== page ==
Tat Thing You Do
The house changed hands again in 1973 when it was purchased by Collin Development (now Lee Tat Properties). By that time, a number of high-rise projects had begun to encroach on the Chee Guan Chiang House’s lushly landscaped gardens. One such development – Grange Heights – then became embroiled in a see-saw, three-decade-long legal odyssey with Lee Tat that wasn’t fully resolved until 2009!
Limbo The Law
Over the course of those 30+ years, the Chee Guan Chiang House remained locked in legal limbo with only basic maintenance being performed. A paid caretaker and his family lived in the house – one of their children grew up there, and now works for Singapore Press Holdings.
With the lawyers finally out of the picture, governmental authorities moved in – not literally, but regulatorially. In late 2008, around the time Lee Tat Properties won the long-running court case (Grange Heights’ last-ditch appeal was later denied), the URA ordered the remaining structures at 25 Grange Road to be conserved pending future renovation and/or restoration. It should be mentioned that the house occupies an “ultra-prime” location which, based on projected apartment sales on the 100,000 square foot site, would be worth roughly SGD$425 million or about US$310 million!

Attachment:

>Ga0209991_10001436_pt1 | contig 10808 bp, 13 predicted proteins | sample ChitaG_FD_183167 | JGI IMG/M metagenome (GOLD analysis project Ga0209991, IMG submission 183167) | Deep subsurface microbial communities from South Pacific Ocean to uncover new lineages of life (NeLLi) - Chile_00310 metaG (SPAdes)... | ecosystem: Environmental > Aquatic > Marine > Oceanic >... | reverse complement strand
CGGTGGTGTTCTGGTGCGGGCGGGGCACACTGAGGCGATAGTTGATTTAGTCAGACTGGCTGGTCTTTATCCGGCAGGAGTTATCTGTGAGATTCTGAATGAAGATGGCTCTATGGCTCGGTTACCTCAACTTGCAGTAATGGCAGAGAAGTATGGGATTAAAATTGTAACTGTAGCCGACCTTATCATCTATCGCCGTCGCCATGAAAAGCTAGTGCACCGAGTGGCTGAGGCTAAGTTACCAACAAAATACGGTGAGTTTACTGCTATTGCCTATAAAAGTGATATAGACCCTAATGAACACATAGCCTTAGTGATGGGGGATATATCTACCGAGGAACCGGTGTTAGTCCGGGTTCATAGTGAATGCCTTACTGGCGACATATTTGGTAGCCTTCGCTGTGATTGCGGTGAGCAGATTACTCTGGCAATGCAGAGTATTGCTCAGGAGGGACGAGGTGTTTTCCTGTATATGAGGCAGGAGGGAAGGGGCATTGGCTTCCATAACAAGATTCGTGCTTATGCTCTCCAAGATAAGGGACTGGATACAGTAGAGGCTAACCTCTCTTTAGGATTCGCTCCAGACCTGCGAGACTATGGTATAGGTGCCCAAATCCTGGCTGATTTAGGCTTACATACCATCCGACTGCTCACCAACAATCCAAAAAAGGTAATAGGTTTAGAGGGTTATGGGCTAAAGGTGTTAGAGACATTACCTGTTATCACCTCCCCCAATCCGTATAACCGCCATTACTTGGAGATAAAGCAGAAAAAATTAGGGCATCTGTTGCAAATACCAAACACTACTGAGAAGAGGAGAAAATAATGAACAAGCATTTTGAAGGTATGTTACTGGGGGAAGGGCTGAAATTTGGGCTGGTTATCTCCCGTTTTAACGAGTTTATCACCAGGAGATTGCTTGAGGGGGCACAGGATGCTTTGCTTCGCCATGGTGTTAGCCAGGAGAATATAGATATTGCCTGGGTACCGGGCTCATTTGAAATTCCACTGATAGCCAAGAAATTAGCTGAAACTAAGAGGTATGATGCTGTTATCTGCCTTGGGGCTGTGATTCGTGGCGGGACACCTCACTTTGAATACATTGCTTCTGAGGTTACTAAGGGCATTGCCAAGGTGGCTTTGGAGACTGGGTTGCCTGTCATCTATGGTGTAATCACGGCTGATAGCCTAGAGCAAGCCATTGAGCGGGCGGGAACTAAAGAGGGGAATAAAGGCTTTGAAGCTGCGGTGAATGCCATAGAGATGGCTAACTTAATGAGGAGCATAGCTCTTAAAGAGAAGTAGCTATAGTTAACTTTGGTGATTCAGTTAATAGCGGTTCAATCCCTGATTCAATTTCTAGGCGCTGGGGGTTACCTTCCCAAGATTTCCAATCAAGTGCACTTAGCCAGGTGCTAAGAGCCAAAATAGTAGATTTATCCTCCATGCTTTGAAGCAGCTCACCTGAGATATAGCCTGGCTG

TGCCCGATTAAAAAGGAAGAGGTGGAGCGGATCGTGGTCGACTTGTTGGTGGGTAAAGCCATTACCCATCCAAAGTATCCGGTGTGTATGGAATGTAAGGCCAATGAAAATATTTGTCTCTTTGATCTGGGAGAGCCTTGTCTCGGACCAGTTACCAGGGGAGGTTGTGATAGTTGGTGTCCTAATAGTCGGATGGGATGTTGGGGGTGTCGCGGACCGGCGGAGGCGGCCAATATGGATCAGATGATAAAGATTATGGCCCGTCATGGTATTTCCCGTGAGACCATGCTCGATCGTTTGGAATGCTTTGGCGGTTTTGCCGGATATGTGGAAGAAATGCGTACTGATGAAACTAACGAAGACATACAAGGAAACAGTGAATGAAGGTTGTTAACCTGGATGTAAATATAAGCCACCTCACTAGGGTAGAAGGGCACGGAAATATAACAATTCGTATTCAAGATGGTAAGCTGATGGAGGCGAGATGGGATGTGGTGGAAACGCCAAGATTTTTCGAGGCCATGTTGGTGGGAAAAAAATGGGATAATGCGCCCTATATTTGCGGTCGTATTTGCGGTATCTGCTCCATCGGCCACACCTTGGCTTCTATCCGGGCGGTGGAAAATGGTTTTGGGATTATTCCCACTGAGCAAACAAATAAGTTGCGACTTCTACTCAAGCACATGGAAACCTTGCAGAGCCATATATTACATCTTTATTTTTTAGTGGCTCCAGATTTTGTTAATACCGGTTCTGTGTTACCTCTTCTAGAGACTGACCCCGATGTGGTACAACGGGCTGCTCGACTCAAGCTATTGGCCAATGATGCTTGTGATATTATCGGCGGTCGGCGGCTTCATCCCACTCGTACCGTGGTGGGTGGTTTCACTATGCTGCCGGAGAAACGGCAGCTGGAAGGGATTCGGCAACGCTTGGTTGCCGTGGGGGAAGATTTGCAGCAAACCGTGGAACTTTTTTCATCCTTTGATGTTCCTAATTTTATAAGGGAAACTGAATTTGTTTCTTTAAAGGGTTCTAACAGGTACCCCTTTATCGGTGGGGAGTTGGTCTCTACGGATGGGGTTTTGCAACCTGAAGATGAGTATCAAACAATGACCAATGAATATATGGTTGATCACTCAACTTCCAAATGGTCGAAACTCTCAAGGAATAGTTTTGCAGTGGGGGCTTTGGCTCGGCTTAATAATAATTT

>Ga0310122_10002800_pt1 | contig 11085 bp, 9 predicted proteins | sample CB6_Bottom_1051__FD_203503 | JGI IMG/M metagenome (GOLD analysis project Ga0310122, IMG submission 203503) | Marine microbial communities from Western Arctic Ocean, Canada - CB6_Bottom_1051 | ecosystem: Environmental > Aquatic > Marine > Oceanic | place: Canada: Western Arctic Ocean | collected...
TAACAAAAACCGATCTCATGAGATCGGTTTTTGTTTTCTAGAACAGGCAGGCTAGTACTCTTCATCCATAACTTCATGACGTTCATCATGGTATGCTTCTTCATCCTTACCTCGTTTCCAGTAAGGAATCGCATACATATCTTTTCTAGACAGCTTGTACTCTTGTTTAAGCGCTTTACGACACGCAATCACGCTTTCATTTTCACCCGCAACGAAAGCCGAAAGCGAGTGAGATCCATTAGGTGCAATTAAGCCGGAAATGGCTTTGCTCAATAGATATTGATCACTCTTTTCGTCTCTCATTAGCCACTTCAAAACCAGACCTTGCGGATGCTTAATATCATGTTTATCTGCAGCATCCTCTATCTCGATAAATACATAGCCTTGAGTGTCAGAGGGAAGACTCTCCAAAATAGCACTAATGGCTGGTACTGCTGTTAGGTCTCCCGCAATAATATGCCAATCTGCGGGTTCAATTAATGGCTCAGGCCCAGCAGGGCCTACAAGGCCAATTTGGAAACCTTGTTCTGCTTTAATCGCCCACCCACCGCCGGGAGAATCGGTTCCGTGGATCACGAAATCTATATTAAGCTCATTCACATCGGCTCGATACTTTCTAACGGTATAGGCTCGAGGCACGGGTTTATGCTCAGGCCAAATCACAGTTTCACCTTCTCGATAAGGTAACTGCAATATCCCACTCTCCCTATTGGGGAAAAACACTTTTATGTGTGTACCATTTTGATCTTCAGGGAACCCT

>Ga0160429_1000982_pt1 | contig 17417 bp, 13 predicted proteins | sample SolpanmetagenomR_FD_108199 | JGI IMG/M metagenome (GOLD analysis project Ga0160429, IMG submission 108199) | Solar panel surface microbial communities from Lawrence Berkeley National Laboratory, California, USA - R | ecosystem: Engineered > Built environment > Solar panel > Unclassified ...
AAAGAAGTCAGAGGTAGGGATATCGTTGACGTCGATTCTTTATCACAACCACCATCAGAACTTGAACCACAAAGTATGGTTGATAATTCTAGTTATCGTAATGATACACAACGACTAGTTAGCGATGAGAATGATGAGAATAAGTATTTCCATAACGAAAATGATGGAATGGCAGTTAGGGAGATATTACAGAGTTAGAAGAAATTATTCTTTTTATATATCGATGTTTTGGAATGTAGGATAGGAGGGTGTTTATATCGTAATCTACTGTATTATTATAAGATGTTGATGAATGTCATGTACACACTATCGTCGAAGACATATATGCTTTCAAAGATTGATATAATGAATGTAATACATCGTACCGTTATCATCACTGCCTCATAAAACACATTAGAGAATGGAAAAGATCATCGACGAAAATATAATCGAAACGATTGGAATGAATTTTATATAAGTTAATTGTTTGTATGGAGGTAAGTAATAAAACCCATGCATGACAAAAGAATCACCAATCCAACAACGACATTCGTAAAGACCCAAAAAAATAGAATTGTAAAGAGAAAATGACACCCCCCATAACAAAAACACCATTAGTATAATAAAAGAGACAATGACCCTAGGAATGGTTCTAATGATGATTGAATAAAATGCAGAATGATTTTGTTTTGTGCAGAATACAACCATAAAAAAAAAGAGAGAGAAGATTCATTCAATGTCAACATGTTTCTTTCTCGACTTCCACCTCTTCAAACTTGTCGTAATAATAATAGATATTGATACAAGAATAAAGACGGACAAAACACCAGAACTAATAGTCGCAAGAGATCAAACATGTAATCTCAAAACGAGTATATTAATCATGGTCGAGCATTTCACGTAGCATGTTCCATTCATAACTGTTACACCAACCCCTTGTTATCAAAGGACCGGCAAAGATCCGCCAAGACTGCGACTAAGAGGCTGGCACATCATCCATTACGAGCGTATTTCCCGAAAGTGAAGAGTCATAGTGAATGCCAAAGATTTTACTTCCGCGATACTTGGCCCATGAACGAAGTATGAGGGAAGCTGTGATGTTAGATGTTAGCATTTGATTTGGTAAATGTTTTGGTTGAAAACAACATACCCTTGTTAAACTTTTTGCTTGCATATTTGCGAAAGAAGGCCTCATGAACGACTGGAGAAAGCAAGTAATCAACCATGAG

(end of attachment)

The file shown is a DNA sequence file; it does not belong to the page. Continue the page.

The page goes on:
The photos featured in this article date from May of 2006 and May of 2009, and are credited to Flickr members Brian Jeffery Beggerly and Jonathan Lin, respectively. Note the exterior color change from orange to white, indicating some progress is finally being made… and the clothes hanging out to dry out front, indicating there’s still a long, long way to go.